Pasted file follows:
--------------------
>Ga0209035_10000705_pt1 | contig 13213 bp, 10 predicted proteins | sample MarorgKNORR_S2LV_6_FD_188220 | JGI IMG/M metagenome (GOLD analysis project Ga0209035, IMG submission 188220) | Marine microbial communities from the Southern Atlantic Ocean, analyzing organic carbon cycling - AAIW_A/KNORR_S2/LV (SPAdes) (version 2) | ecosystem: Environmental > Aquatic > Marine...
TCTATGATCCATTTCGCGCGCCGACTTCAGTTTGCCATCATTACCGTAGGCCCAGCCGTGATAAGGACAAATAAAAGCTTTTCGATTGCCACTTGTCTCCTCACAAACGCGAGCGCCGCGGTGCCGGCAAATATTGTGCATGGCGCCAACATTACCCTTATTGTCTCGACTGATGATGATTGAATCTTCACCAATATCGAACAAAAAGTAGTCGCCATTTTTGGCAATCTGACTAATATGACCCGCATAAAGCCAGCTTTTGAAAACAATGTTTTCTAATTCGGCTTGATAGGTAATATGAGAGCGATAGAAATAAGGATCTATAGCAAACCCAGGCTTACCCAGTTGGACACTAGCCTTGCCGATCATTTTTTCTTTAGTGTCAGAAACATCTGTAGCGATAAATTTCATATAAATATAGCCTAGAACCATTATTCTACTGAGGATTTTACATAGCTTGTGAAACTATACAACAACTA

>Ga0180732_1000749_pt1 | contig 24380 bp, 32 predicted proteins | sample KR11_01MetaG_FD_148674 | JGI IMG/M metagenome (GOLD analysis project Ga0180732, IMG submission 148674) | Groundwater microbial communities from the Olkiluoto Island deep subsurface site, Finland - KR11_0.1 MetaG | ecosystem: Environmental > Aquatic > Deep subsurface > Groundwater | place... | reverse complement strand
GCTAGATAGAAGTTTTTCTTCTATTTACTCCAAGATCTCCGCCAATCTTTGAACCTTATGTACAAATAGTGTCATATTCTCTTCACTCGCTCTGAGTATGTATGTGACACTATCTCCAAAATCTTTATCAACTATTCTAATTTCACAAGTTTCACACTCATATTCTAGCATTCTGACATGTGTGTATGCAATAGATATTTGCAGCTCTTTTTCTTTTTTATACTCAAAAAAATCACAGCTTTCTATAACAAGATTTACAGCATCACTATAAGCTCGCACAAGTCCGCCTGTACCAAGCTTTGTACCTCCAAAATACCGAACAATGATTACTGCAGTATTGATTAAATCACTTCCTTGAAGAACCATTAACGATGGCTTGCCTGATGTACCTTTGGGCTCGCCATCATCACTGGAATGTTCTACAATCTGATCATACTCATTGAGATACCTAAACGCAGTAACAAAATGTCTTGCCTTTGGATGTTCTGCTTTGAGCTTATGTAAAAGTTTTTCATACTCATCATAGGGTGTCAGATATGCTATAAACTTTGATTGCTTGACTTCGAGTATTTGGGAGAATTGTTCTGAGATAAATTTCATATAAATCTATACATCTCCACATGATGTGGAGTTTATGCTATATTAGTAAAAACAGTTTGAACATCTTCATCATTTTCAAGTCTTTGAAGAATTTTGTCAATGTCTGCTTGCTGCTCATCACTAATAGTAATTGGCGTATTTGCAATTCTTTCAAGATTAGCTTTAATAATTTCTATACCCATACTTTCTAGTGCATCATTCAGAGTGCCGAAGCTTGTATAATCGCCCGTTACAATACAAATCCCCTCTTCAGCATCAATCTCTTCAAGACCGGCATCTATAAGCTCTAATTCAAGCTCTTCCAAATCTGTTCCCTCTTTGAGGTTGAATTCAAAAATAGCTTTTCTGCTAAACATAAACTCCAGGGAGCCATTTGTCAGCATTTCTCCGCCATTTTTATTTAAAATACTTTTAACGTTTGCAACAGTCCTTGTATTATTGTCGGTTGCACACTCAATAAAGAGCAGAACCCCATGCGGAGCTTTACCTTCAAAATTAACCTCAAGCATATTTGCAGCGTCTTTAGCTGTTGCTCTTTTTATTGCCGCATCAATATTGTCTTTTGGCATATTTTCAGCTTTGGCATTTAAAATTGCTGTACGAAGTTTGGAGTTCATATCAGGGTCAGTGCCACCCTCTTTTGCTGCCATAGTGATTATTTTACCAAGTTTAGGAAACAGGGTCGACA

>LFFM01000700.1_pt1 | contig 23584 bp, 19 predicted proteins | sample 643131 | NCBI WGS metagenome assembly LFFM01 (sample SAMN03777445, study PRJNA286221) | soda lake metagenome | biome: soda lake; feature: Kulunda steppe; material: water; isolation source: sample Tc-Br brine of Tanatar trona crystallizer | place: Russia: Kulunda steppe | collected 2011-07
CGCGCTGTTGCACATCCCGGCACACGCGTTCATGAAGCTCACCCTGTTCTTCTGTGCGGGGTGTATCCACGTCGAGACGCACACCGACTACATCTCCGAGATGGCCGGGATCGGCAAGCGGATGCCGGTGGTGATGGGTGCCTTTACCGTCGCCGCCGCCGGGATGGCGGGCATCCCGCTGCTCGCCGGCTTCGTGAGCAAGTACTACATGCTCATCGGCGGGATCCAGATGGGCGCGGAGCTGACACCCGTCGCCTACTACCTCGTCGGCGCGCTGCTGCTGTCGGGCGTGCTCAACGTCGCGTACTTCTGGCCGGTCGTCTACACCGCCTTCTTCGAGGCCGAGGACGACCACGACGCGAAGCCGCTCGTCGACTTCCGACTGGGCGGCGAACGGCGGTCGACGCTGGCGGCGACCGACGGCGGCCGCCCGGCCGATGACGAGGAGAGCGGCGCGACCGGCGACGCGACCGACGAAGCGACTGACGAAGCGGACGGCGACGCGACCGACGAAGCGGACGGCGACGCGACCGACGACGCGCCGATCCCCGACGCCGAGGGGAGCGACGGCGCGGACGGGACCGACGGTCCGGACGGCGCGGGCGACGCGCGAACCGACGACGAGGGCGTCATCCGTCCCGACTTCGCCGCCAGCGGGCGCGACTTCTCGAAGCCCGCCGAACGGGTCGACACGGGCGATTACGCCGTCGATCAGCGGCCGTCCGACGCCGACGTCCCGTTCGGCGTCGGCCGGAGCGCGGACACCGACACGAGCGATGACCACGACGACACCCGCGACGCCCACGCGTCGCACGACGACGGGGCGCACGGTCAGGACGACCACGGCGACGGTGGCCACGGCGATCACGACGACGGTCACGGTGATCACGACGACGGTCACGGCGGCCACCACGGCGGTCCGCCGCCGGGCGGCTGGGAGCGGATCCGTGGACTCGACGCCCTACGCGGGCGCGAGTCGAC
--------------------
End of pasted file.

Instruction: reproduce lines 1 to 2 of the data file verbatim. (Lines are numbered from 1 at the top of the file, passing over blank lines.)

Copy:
>Ga0209035_10000705_pt1 | contig 13213 bp, 10 predicted proteins | sample MarorgKNORR_S2LV_6_FD_188220 | JGI IMG/M metagenome (GOLD analysis project Ga0209035, IMG submission 188220) | Marine microbial communities from the Southern Atlantic Ocean, analyzing organic carbon cycling - AAIW_A/KNORR_S2/LV (SPAdes) (version 2) | ecosystem: Environmental > Aquatic > Marine...
TCTATGATCCATTTCGCGCGCCGACTTCAGTTTGCCATCATTACCGTAGGCCCAGCCGTGATAAGGACAAATAAAAGCTTTTCGATTGCCACTTGTCTCCTCACAAACGCGAGCGCCGCGGTGCCGGCAAATATTGTGCATGGCGCCAACATTACCCTTATTGTCTCGACTGATGATGATTGAATCTTCACCAATATCGAACAAAAAGTAGTCGCCATTTTTGGCAATCTGACTAATATGACCCGCATAAAGCCAGCTTTTGAAAACAATGTTTTCTAATTCGGCTTGATAGGTAATATGAGAGCGATAGAAATAAGGATCTATAGCAAACCCAGGCTTACCCAGTTGGACACTAGCCTTGCCGATCATTTTTTCTTTAGTGTCAGAAACATCTGTAGCGATAAATTTCATATAAATATAGCCTAGAACCATTATTCTACTGAGGATTTTACATAGCTTGTGAAACTATACAACAACTA